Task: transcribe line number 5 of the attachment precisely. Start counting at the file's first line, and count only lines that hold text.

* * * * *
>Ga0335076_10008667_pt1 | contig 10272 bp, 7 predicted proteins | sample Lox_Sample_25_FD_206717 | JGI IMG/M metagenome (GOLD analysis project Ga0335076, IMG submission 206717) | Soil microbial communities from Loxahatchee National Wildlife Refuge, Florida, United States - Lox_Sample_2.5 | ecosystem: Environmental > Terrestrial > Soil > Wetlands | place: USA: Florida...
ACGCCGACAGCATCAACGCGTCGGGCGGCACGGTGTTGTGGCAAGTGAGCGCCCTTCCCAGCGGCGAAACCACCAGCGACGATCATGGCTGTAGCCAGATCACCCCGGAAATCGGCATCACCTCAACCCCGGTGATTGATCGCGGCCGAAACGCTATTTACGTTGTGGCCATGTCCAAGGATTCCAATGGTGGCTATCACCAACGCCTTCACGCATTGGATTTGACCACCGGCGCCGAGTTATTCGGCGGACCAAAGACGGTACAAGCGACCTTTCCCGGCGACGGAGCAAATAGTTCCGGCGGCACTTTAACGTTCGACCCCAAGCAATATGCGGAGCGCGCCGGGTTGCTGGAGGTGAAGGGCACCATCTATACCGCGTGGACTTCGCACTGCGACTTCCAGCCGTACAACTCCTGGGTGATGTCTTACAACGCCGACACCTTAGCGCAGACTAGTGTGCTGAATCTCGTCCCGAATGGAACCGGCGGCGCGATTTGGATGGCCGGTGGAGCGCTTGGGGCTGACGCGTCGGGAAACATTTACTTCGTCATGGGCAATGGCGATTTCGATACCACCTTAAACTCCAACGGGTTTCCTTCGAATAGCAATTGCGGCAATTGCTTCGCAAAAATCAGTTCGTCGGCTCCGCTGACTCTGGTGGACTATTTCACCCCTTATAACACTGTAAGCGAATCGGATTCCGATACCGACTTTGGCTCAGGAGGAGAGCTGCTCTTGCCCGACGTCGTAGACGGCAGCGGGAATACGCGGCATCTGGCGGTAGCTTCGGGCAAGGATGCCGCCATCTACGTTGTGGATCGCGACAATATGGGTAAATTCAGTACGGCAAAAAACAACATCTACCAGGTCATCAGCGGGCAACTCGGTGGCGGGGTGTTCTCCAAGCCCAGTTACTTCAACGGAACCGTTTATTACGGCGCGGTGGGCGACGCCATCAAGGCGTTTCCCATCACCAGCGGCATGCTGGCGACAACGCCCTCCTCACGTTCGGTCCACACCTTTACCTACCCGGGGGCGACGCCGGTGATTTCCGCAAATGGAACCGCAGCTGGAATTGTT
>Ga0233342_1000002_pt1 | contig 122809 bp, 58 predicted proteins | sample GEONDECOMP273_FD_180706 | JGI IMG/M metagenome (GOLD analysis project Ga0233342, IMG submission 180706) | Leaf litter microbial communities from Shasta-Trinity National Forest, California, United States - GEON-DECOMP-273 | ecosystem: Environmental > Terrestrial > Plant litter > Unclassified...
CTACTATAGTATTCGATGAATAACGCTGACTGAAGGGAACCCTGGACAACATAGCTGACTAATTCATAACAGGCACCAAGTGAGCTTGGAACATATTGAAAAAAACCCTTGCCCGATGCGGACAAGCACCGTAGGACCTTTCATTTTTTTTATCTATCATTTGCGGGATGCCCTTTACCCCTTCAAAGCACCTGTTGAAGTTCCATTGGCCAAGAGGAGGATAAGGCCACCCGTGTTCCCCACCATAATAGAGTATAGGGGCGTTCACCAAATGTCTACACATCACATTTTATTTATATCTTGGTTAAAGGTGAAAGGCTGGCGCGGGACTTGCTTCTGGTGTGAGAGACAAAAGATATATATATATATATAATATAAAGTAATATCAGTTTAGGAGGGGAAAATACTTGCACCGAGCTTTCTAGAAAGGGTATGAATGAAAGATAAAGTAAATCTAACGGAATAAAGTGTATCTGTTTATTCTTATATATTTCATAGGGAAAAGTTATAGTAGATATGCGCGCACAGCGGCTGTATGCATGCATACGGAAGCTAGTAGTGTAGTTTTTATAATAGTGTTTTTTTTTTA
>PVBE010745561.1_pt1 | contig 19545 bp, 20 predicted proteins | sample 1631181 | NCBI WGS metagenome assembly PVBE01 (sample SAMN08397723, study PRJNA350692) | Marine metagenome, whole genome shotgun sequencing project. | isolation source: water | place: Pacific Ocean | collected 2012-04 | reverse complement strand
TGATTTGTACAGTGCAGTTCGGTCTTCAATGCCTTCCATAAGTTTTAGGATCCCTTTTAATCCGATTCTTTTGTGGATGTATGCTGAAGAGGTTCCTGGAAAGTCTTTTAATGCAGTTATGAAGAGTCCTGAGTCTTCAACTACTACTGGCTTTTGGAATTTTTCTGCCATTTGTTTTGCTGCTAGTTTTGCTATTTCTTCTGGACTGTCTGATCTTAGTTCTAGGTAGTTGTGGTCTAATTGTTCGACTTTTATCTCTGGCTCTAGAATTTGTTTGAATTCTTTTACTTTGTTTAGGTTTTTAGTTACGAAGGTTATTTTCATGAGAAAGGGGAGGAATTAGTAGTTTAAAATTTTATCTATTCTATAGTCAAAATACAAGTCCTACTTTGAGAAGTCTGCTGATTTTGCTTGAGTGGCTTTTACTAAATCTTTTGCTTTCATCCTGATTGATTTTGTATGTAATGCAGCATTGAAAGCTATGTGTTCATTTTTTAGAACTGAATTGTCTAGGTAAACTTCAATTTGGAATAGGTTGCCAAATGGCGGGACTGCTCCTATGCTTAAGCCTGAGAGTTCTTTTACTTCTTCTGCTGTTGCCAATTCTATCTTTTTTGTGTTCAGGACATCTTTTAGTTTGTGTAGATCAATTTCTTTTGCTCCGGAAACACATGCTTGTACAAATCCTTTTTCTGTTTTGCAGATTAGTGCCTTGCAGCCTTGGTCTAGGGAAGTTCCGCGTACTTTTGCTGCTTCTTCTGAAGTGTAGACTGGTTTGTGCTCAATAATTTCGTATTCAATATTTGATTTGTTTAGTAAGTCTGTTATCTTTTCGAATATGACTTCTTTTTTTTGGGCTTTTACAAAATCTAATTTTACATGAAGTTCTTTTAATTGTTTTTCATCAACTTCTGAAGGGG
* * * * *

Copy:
>PVBE010745561.1_pt1 | contig 19545 bp, 20 predicted proteins | sample 1631181 | NCBI WGS metagenome assembly PVBE01 (sample SAMN08397723, study PRJNA350692) | Marine metagenome, whole genome shotgun sequencing project. | isolation source: water | place: Pacific Ocean | collected 2012-04 | reverse complement strand